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#59 The first New Year's Resolution I'll actually stick to

There's this cartoon of Timone and Pumba me and my sister would watch when we were younger. Pumba would come up with a genius solution to the problem at hand, be completely ignored by Timone, only for Timone to then turn around a few minutes later and say that he'd come up with a genius plan. And say what Pumba had earlier.

It, of course, was hilarious to a young Elizabeth. It was so stupid. So frustrating that Pumba would always be ignored.

It was exactly what I do to myself all the time.

There's a Pumba part of brain that has been telling me for the longest time that I need to fix my communication. That I'm childish and frustrating and I very often don't say what's on my mind, to the detriment of everyone around me. That I should simply: be honest.

And there's a Timone part of my brain that has been ignoring that clear solution and trying to figure out another way around it for years.

See one of the most difficult things for me to do is to say what I want or don't want at any given time. Hates the way a friend treats me: never says anything about it, builds resentment for months or years then cuts that friend off. Hates the way my boss treats me: never says anything about it, builds resentment for months or years then leaves the job. Hates the conversation at a table, doesn't say anything about it, leaves last and builds resentment about myself for the rest of the night. Spotting the theme here?

I obviously knew I had a problem with saying what I wanted, I obviously have been called out on it too many times: “I know you're not saying what you think, Elizabeth”, and yet, I never truly, actually could let go of that part of my brain that screamed “ you can't tell people what to do”, “they'd hate you if they knew”, “you'd have noone left”.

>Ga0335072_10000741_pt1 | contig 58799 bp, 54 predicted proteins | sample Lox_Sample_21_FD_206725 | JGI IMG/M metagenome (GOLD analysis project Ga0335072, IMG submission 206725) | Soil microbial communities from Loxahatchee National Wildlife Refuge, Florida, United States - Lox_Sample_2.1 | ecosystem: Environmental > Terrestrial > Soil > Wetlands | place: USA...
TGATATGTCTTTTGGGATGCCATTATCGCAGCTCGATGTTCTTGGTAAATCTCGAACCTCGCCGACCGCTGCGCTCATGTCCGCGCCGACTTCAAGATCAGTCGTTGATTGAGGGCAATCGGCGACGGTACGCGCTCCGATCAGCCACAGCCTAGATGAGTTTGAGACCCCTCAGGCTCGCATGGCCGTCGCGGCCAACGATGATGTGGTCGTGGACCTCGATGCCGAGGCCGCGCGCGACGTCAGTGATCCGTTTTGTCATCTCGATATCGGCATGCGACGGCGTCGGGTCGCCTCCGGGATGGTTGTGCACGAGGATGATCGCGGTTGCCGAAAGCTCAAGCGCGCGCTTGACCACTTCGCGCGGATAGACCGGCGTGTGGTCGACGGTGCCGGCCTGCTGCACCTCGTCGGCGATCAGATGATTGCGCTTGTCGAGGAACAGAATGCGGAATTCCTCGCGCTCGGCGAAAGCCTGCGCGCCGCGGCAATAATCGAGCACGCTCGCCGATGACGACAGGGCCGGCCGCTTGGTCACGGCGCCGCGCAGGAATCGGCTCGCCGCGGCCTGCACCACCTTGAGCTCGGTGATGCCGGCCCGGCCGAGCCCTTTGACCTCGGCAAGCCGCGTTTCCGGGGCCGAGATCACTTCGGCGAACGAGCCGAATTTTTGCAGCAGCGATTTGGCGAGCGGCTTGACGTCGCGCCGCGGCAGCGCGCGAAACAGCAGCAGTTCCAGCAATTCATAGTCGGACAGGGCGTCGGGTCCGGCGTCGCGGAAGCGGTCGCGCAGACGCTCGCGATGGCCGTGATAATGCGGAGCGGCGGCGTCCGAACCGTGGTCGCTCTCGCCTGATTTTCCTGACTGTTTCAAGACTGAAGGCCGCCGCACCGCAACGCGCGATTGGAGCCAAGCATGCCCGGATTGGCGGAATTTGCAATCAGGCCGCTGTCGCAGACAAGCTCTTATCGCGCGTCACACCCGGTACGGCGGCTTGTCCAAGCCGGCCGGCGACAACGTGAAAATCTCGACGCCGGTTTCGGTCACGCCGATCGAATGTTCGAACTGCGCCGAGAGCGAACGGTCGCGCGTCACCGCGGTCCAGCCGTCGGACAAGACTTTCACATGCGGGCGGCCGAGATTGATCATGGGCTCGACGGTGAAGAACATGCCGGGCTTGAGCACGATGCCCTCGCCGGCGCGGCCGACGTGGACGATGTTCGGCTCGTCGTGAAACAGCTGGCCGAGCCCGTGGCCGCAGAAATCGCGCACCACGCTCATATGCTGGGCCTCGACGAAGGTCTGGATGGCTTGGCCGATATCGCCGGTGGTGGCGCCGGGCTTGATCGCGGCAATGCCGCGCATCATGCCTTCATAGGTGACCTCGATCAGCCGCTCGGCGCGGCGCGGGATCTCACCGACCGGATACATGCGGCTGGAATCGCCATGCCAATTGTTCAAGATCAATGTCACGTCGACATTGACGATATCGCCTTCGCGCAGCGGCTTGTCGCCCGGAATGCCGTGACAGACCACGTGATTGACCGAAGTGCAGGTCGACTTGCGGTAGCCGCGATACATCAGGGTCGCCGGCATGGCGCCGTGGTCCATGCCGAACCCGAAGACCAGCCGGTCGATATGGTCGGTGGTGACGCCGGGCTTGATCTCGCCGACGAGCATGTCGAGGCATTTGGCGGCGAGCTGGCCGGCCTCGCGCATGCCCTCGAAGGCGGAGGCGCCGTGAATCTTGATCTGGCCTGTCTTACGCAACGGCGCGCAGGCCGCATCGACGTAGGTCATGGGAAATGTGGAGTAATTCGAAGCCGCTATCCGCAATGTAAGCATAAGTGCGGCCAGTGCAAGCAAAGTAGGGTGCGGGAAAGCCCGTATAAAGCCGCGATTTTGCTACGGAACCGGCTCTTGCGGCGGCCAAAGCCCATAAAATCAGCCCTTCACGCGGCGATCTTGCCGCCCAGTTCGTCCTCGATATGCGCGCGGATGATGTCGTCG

Then something snapped. Then finally the Timone in my head turned around and said: wait, I should just tell people what I'm thinking. And this is why.

I was in the middle of reading a book which described boundaries for the first time in a way that I could actually accept, appreciate and adopt.

See, all this time, I thought boundaries were all about telling people what to do. Changing things. Saying you didn't want something and wanted them to do something about it. Saying no. And if you're an insecure people pleaser, all of that sounds like hell. But the book didn't describe boundaries like this. It said that instead, a boundary is telling someone else what you'regoing to do.

That was mind-blowing.

Look, it sounds like a simple shift, but to me, it made all the difference in the world. I don't have to say “please don't say that”, I can say “if this continues, I'm going to have to go". I don't have to tell a friend “you need to treat me better/I don't like what you're doing”, I can say “I find that I'm getting resentful when you do X, and I really don't want to feel that way about you”.

I could keep all conversations about me: I don't need to change other people's behaviour and actions, I don't want to do it and I don't want to have to suggest or say it. But I can get the exact same result of living how I want to by just stating what my behaviour will be.

I don't feel controlling, I feel in control.

For the very first time, the world of saying what I wanted seemed to open up to me. For the very first time, I truly promised myself I'd say what I wanted, when I wanted. And for the very first time, I've been able to stick to it. It's been amazing.



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